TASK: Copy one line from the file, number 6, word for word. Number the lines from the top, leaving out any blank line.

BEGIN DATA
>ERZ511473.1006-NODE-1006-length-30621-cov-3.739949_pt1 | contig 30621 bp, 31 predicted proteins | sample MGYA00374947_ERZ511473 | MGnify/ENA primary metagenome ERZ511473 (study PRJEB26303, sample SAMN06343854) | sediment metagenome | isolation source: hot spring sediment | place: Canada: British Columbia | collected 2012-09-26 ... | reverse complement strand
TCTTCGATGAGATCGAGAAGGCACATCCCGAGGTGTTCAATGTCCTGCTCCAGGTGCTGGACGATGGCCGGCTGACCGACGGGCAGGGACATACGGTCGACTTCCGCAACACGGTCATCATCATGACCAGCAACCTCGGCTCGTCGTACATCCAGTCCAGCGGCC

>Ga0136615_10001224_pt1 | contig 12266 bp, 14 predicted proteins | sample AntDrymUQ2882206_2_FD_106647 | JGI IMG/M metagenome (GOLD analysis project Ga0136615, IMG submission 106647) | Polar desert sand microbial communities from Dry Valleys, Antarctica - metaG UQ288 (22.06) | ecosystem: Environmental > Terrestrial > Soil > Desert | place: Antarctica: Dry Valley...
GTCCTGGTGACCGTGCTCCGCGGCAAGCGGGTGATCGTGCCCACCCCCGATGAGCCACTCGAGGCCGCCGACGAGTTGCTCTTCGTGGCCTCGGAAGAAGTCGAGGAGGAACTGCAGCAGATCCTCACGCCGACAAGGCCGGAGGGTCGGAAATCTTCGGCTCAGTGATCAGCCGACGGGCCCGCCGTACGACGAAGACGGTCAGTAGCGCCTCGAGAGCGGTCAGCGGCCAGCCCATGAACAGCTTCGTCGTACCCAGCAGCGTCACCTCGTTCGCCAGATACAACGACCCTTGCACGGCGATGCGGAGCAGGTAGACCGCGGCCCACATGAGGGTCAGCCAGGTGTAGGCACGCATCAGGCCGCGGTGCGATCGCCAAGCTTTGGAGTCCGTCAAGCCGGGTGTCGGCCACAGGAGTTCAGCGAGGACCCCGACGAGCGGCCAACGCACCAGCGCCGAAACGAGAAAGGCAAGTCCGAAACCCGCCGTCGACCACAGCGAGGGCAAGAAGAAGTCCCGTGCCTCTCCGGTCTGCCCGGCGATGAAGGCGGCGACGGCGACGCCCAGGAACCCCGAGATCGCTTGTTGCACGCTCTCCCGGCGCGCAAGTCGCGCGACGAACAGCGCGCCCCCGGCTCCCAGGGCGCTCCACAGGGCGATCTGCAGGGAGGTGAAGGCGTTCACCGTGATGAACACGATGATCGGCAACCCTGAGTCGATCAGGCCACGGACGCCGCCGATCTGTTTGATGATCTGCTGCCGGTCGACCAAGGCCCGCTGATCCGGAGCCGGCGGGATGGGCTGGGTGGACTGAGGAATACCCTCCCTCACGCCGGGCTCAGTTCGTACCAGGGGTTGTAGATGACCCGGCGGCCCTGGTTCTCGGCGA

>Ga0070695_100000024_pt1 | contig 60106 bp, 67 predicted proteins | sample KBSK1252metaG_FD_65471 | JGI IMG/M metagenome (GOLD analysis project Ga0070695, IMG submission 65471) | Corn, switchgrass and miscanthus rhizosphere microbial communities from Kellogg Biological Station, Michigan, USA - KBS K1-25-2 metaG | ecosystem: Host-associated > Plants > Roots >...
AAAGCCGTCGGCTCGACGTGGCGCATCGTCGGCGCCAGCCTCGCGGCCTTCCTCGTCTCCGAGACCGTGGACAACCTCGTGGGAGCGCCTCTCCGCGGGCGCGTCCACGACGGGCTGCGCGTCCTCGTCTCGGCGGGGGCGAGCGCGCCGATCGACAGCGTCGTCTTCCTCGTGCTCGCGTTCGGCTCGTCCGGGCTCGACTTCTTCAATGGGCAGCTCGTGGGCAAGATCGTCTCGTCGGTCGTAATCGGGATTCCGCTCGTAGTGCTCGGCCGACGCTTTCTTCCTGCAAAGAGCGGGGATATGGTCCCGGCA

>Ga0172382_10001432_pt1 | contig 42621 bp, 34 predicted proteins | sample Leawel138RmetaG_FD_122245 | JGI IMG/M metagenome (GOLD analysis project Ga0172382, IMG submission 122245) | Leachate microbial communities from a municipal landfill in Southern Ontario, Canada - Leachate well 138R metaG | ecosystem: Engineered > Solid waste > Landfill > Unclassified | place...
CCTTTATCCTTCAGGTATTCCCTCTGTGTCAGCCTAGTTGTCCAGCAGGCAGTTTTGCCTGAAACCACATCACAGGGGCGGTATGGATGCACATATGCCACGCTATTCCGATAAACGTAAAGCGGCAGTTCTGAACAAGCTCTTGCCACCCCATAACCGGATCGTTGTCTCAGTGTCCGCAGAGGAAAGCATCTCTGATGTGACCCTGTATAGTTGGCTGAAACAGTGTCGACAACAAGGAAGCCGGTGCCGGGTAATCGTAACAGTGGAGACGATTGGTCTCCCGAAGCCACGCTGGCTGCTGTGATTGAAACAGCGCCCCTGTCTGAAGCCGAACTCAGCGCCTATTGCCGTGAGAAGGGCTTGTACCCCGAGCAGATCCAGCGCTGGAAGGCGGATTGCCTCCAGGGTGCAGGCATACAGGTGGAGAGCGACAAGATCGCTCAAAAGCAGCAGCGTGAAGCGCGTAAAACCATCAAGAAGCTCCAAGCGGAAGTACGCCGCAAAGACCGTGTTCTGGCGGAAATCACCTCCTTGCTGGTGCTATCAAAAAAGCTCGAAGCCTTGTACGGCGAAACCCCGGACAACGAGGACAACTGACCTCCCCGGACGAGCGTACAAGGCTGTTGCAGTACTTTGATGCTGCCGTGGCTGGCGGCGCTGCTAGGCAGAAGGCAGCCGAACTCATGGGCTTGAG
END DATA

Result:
AAAGCCGTCGGCTCGACGTGGCGCATCGTCGGCGCCAGCCTCGCGGCCTTCCTCGTCTCCGAGACCGTGGACAACCTCGTGGGAGCGCCTCTCCGCGGGCGCGTCCACGACGGGCTGCGCGTCCTCGTCTCGGCGGGGGCGAGCGCGCCGATCGACAGCGTCGTCTTCCTCGTGCTCGCGTTCGGCTCGTCCGGGCTCGACTTCTTCAATGGGCAGCTCGTGGGCAAGATCGTCTCGTCGGTCGTAATCGGGATTCCGCTCGTAGTGCTCGGCCGACGCTTTCTTCCTGCAAAGAGCGGGGATATGGTCCCGGCA